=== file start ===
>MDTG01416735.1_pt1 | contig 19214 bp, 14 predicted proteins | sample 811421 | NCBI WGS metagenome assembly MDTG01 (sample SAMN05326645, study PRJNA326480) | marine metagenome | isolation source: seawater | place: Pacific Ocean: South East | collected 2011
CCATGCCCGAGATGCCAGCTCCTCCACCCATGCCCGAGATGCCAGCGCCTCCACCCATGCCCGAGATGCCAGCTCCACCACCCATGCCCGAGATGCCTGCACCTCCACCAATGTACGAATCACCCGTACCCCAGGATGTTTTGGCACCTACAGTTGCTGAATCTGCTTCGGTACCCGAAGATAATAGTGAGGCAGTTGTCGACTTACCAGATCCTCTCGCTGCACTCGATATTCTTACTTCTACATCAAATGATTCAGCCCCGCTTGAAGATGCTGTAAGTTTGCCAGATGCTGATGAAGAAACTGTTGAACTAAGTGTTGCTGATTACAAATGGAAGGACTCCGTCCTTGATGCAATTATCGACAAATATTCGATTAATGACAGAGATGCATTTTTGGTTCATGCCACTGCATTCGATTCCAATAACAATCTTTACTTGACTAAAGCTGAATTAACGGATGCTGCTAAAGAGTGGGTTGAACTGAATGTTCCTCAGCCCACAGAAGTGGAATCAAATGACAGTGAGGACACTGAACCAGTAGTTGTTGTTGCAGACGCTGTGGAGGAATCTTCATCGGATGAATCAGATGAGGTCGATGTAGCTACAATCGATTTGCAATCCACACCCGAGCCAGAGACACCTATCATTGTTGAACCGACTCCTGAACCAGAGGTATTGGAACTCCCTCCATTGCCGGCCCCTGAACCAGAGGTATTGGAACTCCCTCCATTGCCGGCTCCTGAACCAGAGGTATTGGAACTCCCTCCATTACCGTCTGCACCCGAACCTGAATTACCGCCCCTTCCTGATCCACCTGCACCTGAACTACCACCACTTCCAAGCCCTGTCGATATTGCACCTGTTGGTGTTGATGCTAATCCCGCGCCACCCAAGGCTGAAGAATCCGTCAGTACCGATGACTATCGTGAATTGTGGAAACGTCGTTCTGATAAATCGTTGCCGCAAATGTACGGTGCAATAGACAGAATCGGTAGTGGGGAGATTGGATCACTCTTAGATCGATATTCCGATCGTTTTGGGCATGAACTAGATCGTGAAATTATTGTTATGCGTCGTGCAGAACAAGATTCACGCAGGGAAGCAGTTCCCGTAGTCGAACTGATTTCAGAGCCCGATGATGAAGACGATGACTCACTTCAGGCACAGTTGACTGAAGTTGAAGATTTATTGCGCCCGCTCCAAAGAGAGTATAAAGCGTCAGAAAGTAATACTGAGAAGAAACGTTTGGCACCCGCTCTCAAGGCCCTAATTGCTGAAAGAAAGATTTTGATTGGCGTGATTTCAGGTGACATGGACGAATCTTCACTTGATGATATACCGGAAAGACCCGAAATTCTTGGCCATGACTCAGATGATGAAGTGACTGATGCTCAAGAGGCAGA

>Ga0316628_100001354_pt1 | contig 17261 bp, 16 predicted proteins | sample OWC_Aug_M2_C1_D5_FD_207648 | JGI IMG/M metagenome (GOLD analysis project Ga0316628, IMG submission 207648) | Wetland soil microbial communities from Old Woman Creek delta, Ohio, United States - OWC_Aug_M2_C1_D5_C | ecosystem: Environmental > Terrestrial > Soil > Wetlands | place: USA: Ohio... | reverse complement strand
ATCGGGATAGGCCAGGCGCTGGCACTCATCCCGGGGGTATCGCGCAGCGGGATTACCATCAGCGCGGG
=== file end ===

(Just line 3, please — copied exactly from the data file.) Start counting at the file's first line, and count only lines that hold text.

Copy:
>Ga0316628_100001354_pt1 | contig 17261 bp, 16 predicted proteins | sample OWC_Aug_M2_C1_D5_FD_207648 | JGI IMG/M metagenome (GOLD analysis project Ga0316628, IMG submission 207648) | Wetland soil microbial communities from Old Woman Creek delta, Ohio, United States - OWC_Aug_M2_C1_D5_C | ecosystem: Environmental > Terrestrial > Soil > Wetlands | place: USA: Ohio... | reverse complement strand